I'm with Jonathan Yardley {"One White Male, Seeing Red," Style, Dec. 4}. It's Catherine Schuler, not Yardley, who didn't do her homework {"Seeing Red About One White Male," Free for All, Dec. 22}.

Yardley and his lawyer friend, as members of the experienced and victimized gender, are better qualified than Schuler, a professor of theater history, to assert: "If you're a white male, forget it. That's one group that no longer has any legal rights at all."

Who can better testify to this fact? The battered victim? Or the self-serving one doing the battering?

As one who has worked in government and in industry, I know the Yardley statement is easily supportable. It's unpopular to say so, but if economists were ingrained with Yardley grit and looking for a cause of the country's lagging productivity they may well study the ramifications of his treatise.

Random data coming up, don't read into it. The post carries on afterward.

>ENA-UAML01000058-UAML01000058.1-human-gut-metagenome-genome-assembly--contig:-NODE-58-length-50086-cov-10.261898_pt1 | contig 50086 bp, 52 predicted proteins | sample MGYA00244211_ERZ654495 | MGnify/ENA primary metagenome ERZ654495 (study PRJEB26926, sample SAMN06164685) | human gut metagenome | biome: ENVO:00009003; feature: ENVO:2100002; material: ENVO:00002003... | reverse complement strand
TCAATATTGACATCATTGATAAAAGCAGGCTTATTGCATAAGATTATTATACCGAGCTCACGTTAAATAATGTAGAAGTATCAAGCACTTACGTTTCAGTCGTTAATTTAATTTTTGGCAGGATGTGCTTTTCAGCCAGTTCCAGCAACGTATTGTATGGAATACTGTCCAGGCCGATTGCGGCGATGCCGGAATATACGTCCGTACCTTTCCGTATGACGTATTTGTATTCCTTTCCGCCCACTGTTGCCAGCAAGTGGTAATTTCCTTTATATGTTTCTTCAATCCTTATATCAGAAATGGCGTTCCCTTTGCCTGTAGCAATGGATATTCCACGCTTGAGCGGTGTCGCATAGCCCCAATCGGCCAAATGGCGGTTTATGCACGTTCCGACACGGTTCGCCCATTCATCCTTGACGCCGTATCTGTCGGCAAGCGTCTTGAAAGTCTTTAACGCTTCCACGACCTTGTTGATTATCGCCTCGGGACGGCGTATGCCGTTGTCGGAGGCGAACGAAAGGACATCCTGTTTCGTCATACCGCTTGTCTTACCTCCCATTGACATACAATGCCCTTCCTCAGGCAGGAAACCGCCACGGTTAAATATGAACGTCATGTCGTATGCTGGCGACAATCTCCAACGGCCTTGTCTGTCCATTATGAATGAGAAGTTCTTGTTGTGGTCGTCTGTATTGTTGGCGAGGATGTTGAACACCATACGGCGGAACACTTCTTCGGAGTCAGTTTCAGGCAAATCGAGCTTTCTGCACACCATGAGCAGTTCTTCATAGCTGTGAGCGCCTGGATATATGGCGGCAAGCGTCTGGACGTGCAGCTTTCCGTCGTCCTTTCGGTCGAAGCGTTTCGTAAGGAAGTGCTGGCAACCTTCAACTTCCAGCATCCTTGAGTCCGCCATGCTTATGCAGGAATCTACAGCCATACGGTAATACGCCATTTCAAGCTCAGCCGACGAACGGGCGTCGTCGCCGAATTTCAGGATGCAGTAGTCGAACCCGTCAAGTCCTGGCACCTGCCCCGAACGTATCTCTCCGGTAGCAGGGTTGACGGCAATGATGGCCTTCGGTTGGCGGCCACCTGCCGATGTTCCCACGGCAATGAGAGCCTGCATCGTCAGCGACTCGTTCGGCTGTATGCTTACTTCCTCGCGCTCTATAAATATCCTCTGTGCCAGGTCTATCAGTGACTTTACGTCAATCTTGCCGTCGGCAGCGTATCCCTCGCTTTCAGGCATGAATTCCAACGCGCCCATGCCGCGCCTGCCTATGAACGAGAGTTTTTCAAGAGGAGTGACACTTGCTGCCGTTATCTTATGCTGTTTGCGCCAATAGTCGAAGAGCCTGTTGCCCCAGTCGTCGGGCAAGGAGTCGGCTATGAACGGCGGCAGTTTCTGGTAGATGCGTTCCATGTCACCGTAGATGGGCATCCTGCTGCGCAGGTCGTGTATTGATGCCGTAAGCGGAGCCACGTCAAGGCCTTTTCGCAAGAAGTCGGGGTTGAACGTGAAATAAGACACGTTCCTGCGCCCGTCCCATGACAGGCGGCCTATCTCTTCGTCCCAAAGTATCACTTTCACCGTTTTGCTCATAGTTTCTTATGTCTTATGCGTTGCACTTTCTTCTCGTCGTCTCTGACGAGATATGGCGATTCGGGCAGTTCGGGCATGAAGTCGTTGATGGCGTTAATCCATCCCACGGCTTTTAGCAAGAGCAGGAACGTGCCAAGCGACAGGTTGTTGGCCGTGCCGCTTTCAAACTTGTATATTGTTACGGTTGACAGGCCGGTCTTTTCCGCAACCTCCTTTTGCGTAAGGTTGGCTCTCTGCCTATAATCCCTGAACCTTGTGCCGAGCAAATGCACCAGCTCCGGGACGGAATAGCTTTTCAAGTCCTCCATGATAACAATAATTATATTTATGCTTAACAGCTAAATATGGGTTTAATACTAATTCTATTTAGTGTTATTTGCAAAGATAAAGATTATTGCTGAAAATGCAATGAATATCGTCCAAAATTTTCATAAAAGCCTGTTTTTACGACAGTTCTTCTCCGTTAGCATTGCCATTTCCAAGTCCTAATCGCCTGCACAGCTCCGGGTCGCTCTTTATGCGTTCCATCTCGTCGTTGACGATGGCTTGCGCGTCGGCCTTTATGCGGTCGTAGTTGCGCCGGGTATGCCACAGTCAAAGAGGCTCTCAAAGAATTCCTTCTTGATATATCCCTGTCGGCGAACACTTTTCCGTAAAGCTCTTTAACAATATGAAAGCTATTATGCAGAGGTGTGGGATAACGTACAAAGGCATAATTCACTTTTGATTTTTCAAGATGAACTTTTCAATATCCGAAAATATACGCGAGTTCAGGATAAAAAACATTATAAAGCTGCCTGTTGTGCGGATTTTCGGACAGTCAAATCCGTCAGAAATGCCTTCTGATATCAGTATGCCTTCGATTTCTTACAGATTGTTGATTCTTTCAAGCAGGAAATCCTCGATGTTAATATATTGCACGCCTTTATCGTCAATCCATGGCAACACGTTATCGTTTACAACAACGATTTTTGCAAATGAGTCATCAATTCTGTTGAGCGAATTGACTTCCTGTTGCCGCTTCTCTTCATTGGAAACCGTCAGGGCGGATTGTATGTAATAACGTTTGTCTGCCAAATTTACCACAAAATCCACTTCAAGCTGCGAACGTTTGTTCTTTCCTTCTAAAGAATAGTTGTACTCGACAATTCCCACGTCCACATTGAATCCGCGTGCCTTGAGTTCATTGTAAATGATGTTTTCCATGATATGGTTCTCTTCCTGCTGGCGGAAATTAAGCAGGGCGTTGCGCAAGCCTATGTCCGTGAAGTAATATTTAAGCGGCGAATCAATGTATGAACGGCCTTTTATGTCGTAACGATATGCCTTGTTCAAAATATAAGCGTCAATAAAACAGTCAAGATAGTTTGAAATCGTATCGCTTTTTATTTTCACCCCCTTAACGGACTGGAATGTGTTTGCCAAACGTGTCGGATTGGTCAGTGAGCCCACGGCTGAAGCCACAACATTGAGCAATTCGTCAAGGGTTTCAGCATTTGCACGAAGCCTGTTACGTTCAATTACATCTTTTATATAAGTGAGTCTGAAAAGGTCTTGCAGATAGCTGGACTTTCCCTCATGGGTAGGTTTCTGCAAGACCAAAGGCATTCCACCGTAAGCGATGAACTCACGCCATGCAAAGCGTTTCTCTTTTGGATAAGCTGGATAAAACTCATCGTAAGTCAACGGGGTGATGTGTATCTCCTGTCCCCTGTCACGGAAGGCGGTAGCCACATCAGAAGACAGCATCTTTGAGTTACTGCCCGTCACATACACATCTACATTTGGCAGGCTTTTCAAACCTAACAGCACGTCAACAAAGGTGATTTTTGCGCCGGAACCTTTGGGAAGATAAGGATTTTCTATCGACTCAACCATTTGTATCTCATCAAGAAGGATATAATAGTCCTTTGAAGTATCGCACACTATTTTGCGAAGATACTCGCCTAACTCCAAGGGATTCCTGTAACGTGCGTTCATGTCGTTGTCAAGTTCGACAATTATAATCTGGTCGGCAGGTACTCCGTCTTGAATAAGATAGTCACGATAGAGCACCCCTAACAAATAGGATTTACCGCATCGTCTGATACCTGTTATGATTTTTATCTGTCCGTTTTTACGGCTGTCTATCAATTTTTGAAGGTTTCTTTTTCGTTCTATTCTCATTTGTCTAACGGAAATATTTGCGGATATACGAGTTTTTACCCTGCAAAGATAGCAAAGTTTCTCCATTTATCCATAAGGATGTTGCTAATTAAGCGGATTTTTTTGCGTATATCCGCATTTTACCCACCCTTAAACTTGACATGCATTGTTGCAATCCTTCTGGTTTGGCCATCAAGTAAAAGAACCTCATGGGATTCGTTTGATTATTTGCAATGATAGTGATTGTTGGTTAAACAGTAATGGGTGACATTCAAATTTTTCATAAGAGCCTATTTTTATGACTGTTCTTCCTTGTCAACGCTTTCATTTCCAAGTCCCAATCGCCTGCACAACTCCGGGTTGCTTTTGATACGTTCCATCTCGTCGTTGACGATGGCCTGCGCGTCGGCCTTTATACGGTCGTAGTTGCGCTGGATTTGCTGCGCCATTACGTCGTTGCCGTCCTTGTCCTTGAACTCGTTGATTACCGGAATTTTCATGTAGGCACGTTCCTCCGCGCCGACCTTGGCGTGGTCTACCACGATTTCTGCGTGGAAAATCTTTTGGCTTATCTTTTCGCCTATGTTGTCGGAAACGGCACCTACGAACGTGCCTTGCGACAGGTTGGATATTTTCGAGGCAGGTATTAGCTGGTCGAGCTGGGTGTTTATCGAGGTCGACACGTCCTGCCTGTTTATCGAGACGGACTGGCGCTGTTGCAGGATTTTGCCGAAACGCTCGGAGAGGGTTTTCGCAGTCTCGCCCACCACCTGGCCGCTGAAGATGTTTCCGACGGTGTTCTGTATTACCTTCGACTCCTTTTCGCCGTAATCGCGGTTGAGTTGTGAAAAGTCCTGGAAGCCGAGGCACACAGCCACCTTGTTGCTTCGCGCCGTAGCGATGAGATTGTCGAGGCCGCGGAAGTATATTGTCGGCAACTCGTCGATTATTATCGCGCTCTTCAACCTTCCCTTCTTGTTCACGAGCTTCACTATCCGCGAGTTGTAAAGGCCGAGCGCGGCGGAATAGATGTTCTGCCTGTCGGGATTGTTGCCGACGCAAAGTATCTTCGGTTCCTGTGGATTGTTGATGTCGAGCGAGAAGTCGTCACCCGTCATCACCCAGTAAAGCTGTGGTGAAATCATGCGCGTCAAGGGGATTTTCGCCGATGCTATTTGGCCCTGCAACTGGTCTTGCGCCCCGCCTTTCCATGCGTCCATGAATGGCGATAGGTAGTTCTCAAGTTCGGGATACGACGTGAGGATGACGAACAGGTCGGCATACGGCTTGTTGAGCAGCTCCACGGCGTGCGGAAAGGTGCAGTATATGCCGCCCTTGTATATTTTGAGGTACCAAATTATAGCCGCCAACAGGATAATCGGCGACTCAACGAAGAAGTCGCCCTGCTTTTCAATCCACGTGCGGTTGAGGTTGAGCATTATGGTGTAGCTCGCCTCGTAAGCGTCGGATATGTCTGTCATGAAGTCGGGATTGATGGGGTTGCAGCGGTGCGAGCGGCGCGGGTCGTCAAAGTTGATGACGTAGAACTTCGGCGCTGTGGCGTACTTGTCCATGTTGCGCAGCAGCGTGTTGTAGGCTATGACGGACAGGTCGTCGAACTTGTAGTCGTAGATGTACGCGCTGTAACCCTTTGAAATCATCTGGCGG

Cries of sexism and racism are the ruination of constructive criticism. The only person a supervisor can constructively criticize today in the workplace is the white male. To justifiably do otherwise brings castigation and the threats and actuality of litigation.

If Schuler's letter is an example of the "feminine scholarship" she extols, she makes a clear case for the opposite. Makes you wish that Adam died with all his ribs.

-- John Murray